Saturday, August 20, 2011

Jenkins Family Road Trip Day 11, July 11

Today was the day we visited Salem. I have always been fascinated by the history of Salem, specifically the witch trials, since I first heard about them years ago. We started out with the Salem Witch Museum. Just outside the museum is the impressive statue of the founder of Salem, Roger Conant facing the Salem common.

The Salem Witch Museum is housed in an old church. No pictures were allowed inside, but both Dave and I were impressed with the presentation. We start out in what use to be the sanctuary and is now a sitting area surrounded by dioramas depicting various scenes in the story of the Witch Trials of 1692 where 20 people were killed and more than 180 people accused and imprisoned on charges of witchcraft. All started by some girls showing "symptoms" some experts speculate what they did was out of boredom, basically 17th century mean girls, Puritan style. Other experts also speculate that the girls' symptoms were from a bacteria in wheat flour. I guess no one will know for sure. If you don't know the full story and are interested I recommend reading more information here. There is far too much for me to post here on my blog.

After the presentation on the witch trials and the horrors that were caused by these young girls and the beliefs at that time, we were ushered into another room which I was more than impressed with. They have a new exhibit titled WITCHES: EVOLVING PERCEPTIONS . The exhibit examines the evolution of the word witch and thankfully dispels many myths and misconceptions of the term "witch". Starting with the Celtic Wise woman, who was the local healer of her village and would help with delivery of children, taking care of the ill etc. Enter the early Christian church and for some reason the early church leaders were threatened by these wise women, and instilled fear of Satan and convinced people that these wise women were in league with the devil. Thus the witch hunts began, and unfortunately, though the Salem Witch Trials are famous, hundreds and thousands of people were killed at the hands of the Church, on charges of witchcraft. The exhibit ends with a recorded explanation from modern Wiccans what their religion is really about, and talks about how witch hunts still go on today, just in a different form i.e. Senator McCarthy, aids epidemic.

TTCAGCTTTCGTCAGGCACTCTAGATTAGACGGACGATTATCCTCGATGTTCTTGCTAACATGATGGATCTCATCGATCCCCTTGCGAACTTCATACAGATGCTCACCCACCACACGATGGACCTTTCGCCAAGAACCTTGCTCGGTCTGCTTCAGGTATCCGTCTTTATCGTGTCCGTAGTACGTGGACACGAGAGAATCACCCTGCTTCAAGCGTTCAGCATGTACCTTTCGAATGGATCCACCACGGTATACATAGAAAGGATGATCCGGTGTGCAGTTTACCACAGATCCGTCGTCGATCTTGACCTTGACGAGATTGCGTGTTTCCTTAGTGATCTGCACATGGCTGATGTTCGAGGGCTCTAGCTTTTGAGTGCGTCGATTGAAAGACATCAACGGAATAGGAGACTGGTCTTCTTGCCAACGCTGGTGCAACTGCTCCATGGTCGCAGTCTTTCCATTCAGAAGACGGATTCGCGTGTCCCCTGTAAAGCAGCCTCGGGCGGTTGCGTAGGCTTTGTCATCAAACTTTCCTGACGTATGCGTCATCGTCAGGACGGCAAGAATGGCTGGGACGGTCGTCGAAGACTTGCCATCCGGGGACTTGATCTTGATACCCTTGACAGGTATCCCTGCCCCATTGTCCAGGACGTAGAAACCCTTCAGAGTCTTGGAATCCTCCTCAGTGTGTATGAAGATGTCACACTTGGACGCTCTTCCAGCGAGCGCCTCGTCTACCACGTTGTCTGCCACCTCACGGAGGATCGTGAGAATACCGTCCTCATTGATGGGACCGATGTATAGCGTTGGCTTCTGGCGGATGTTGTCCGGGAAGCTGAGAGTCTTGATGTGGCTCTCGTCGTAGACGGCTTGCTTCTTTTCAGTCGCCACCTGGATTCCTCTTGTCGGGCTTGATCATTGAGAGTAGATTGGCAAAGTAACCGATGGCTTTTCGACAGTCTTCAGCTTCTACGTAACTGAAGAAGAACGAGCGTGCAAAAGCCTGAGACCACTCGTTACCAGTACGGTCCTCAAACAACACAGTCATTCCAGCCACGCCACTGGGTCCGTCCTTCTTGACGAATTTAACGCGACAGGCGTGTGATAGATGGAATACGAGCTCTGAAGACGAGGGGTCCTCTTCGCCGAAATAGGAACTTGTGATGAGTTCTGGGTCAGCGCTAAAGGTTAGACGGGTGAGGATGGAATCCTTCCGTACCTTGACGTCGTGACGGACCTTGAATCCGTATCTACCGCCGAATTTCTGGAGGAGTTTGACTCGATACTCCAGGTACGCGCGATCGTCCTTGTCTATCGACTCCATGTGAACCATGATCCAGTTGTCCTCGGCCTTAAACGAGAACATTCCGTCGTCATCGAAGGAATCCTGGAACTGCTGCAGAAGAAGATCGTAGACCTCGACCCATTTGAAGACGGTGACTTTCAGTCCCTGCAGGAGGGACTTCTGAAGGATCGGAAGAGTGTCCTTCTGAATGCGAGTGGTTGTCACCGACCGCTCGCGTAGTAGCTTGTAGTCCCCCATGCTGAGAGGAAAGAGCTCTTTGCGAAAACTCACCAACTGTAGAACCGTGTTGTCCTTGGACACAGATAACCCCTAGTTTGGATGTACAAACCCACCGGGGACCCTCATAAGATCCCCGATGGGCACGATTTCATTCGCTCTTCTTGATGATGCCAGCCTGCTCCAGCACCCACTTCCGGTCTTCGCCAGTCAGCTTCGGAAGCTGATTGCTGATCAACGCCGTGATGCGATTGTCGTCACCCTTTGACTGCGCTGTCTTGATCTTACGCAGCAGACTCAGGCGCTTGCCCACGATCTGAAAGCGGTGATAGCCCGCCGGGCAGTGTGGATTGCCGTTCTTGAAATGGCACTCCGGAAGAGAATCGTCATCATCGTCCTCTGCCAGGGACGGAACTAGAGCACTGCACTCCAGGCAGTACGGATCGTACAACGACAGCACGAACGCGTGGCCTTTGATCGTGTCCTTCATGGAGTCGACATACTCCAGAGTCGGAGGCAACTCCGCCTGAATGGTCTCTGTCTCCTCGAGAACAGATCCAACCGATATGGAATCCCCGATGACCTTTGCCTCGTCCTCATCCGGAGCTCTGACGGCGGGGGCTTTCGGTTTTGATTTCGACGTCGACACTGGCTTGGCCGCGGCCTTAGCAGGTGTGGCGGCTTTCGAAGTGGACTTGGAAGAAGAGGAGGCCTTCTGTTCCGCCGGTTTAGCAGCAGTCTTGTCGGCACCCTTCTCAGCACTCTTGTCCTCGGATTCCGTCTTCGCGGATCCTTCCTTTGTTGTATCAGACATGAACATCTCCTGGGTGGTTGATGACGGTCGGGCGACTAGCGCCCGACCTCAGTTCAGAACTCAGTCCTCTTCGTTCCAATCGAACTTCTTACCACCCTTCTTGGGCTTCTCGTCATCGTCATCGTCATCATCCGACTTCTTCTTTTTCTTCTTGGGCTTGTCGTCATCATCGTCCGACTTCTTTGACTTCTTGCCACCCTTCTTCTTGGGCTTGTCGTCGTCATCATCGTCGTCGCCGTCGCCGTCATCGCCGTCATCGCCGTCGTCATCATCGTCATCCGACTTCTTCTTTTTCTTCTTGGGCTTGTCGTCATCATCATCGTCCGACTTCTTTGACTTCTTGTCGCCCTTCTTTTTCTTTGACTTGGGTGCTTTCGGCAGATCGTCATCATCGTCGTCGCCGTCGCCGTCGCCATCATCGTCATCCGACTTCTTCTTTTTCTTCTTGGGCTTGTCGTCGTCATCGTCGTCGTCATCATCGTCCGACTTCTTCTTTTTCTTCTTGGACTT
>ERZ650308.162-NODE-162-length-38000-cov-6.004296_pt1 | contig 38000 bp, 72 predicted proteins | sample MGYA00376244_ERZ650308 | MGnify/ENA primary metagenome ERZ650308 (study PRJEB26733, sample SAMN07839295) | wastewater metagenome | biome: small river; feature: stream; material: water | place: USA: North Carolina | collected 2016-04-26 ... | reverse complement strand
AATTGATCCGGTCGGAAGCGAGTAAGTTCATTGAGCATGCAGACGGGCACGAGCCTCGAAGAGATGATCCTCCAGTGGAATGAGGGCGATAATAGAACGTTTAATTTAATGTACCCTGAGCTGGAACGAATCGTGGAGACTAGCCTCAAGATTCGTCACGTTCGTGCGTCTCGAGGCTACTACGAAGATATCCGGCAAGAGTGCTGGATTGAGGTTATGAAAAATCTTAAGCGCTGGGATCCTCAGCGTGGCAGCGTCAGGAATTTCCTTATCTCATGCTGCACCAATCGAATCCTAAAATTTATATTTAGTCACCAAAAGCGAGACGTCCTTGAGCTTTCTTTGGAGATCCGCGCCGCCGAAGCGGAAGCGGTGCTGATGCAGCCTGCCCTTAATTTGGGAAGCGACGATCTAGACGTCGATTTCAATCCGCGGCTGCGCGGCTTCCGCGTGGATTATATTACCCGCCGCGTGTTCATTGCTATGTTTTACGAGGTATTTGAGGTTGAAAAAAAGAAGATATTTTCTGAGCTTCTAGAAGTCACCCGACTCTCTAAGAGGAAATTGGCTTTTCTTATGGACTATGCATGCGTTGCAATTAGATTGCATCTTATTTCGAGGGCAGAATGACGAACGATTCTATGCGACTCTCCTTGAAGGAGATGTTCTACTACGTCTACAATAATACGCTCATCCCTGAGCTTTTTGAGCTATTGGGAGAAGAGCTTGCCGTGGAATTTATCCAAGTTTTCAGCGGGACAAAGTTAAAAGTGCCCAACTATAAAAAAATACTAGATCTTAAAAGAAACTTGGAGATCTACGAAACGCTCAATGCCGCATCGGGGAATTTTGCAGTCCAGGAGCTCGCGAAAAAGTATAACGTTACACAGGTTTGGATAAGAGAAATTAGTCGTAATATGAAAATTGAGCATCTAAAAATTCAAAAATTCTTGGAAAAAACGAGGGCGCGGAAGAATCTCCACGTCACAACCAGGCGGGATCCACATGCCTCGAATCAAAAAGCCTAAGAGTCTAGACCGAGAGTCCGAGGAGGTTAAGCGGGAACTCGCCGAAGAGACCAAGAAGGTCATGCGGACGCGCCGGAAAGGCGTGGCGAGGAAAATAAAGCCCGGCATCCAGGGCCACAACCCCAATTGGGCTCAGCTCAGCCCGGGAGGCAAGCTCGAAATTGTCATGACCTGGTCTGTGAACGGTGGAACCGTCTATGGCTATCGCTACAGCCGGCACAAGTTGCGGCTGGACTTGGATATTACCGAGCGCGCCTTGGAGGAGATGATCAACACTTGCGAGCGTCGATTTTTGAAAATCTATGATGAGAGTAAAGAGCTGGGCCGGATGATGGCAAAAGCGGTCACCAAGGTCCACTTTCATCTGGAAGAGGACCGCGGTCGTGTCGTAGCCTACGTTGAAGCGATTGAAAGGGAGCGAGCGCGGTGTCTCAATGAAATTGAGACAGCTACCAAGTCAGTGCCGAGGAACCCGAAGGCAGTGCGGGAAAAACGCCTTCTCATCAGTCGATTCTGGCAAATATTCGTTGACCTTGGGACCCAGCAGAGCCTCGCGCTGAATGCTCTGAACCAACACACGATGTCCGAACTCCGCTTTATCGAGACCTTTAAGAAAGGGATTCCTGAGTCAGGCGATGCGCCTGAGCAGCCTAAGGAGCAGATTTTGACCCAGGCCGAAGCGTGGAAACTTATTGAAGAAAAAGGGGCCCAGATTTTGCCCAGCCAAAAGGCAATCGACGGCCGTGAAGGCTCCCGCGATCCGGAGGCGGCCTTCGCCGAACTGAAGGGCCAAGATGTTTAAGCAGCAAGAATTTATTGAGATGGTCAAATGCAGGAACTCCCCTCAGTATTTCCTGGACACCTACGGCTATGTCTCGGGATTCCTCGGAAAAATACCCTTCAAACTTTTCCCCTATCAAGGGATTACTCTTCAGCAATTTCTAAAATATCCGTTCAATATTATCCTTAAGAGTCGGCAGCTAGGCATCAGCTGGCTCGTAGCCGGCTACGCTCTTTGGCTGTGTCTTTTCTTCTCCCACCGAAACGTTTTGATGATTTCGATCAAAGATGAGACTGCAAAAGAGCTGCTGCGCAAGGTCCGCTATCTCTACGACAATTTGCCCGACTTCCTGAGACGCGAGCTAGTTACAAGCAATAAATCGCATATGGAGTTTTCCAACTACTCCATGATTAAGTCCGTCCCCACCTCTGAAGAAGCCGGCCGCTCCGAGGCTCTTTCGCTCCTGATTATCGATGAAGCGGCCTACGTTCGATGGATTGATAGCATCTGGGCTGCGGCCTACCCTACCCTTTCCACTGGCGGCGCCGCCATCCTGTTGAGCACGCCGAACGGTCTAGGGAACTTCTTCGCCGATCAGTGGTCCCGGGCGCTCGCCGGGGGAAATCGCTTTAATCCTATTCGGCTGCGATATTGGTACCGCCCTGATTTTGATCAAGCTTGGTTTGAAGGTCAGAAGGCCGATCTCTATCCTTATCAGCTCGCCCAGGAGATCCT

Afterwards went to see the the Witch Trial Memorial. The memorial is located next to the 17th Century Charter Street Burying Point.. Entering the memorial you will see an inscription of the victims' protests of innocence, which are interrupted mid sentence by the wall, "symbolizing society's indifference to oppression". In the centre are six locust trees, last to flower and first to lose their leaves "represents the stark injustice of the trials". At the rear, you see the wall is "crumbled" and looks out into the burying ground, "a reminder to all who stood mute witness to the hysteria". Along the wall, are 20 stone benches, each bearing the name and execution dates of each victim, in chronological order which they were killed.

Found this tombstone in the old burying ground from one of the original residents of Salem who came across the Mayflower. Totally fascinating.

While walking through Salem we found Daniels St. and we had to get a picture of Daniel standing under the street sign.

Also in Salem is America's oldest candy shop, the YeOlde Pepper Candy Companie The candy shop was started in 1806 by Mrs. Spencer who lost everything in a shipwreck on her way to America with her family, the citizens of Salem decided to help her out knowing she was a candy maker and gave her a barrel of sugar, which led to the Candy Shoppe. You can read the full history here. In the store, they had a huge jar full of Gibraltars, the candy Mrs. Spencer was famous for, the jar was found in the Hawthorne hotel during renovations, they believe the candy was made in the mid-late 1800's. Not sure how good it is now though.

Laura, Amanda and I decided to explore some shops, I was looking for a something special for Laura as an early 16th birthday present, and Dave and Daniel decided to explore the ship "Friendship". This is a replica of the original Friendship . The original ship was built in Salem in 1796 and travelled all around the world carrying all sorts of goods from spices to sugar to coffee. On her last voyage back to Salem, the war of 1812 had begun, but the crew didn't know about the war. They were captured by the British and were surprised to learn that the U.S. was at war with Britain. Friendship was then used by the British for the rest of the war to transport goods and troops. A model of the original ship is also on display at the Peabody Essex Museum .

I like to finish this post off with a couple of photos of Laura and Amanda hunting for shells along the shore in Salem. A beautiful port town as well. Unfortunately we didn't have enough time to see everything we wanted, which means I have to come back to Salem again. Hopefully soon.

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